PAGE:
“A hungry one,” he answered. “I’ve got a team behind me that’s pushing me and everything is out of the way in two months. I’ll be a free man. I’ll have liberty. I’ll have freedom.

“I’m 26. I feel better than ever.”

Williams has been working in recent years with trainer Mike Conroy and strength and conditioning coach Tina Murray. He continues with Roc Nation. He no longer works with Shaw, the man who once trained Chad Dawson and nurtured Williams from a young age.

“There is only one person in his life who he very truly loved and that was his grandmother Mary Williams (who raised him and died in 2015),” Shaw said. “A wonderful woman, but she was an enabler, too.

“People don’t understand he was the best fighter in the country, as a kid from 11 to 14 years old. It was like having a son, a little brother and a best friend. And then the struggles started. As soon as someone gets some notoriety, people I’d never seen in my life are coming around. Where were you before? I paid for all the trips. Who did all the stuff? Me. Now you show up. You really hit a nerve, man.”

Williams said he talked to Shaw last week after Shaw got out of the hospital following surgery.

“Our separation was due to us butting heads,” Williams said. “I don’t want to do anyone dirty. We still talk.”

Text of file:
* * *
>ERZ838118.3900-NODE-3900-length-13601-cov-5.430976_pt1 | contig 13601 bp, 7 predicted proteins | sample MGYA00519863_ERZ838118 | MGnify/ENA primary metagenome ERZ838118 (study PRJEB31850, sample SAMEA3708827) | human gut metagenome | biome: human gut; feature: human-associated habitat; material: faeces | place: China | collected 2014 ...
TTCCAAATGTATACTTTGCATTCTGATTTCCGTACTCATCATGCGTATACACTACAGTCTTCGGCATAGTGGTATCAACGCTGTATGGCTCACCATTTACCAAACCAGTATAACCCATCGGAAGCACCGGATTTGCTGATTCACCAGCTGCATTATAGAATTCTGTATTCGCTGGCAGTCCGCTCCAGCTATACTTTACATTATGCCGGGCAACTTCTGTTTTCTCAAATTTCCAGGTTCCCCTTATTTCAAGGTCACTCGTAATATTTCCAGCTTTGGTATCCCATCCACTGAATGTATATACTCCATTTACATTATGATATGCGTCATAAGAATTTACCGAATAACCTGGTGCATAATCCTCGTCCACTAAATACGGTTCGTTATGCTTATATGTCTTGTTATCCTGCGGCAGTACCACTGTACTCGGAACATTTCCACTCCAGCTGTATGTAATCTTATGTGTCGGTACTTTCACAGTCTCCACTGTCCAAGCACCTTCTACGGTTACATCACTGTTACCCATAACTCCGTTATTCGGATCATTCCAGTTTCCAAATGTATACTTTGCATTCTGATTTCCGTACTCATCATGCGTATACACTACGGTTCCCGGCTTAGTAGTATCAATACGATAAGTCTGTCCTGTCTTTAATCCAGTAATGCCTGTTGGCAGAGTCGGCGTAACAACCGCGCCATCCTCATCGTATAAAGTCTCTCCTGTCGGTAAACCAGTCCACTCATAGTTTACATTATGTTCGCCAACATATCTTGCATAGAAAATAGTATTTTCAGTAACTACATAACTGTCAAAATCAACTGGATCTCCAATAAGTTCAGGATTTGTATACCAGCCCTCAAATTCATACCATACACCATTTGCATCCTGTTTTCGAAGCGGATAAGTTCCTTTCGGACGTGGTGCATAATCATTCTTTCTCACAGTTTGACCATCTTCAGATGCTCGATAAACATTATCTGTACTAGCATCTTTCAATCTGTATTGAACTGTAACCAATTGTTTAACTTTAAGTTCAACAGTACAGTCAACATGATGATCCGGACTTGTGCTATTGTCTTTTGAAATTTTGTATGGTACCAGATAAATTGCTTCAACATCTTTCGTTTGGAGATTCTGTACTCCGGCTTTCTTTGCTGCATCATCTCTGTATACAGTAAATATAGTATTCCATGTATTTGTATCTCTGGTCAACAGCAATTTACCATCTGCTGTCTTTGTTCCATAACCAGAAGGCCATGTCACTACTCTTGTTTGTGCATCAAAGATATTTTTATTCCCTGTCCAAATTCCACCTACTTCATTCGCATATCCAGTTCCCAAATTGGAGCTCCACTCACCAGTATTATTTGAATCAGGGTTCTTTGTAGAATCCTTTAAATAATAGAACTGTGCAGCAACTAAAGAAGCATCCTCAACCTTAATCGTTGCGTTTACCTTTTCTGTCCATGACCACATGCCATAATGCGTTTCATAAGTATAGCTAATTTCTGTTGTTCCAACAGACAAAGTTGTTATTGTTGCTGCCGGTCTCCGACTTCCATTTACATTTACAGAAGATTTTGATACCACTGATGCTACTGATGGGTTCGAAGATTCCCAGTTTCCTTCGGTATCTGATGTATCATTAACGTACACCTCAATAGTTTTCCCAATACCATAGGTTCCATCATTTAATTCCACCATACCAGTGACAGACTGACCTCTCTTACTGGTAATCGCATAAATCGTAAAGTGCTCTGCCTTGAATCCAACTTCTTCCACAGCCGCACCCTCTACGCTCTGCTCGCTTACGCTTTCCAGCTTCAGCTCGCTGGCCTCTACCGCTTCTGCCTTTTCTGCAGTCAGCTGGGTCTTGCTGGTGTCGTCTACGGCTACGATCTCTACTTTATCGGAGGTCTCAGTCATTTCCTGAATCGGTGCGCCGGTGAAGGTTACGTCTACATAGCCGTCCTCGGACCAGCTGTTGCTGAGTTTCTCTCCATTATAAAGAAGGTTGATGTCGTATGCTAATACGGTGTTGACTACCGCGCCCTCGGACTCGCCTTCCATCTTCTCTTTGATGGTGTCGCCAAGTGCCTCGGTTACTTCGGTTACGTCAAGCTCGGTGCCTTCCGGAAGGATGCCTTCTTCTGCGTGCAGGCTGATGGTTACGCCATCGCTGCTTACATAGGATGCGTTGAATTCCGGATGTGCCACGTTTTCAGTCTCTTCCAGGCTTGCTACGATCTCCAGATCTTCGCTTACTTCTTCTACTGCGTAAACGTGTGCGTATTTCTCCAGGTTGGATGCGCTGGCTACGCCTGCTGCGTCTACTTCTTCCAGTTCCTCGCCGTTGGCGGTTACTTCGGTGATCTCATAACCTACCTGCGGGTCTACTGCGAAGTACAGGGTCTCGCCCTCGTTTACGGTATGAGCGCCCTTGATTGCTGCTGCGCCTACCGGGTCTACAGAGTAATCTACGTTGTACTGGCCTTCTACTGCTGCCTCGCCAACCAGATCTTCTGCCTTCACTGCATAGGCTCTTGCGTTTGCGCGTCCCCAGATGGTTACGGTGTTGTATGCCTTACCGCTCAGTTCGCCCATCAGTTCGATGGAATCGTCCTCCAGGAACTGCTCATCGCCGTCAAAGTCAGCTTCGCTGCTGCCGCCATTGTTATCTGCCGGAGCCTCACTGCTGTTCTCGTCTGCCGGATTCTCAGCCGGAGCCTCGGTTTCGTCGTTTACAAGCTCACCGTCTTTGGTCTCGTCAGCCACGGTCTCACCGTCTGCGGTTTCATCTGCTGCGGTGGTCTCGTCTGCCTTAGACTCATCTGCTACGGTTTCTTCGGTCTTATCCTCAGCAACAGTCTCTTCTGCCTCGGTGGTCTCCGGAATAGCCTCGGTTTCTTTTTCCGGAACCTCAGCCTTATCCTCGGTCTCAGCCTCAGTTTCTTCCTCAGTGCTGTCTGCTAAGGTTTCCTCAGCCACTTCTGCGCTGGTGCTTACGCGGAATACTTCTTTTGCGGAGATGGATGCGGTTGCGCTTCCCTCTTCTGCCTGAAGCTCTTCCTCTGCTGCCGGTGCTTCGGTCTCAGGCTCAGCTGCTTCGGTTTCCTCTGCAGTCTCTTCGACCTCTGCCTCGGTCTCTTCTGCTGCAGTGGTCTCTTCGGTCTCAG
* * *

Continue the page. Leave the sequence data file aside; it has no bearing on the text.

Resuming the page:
The path from New Haven to Wilkes-Barre is nearly 200 miles. He had time Thursday to think where it may lead.

“The last time I saw him sparring about three weeks ago I was not impressed,” Shaw said. “If he loses the fight, he’s done. It’s all over. Amateur boxing is a sport. Professional boxing is a business. If you can sell tickets, fine. He hasn’t put himself in a position to be in demand.”

How’s that for a challenge?

“I can’t wait,” Williams said. “This is the one where I’ve got to show people I’ve still got it. This might be the last time. The one where they say, ‘He’s just a mess-up.’ Who knows if they’ll give me another chance.”

And then the Mighty Midget catches himself.

“Nah,” he said. “I’m going to prove myself to the world.”

jeff.jacobs@hearstmediact.com; @jeffjacobs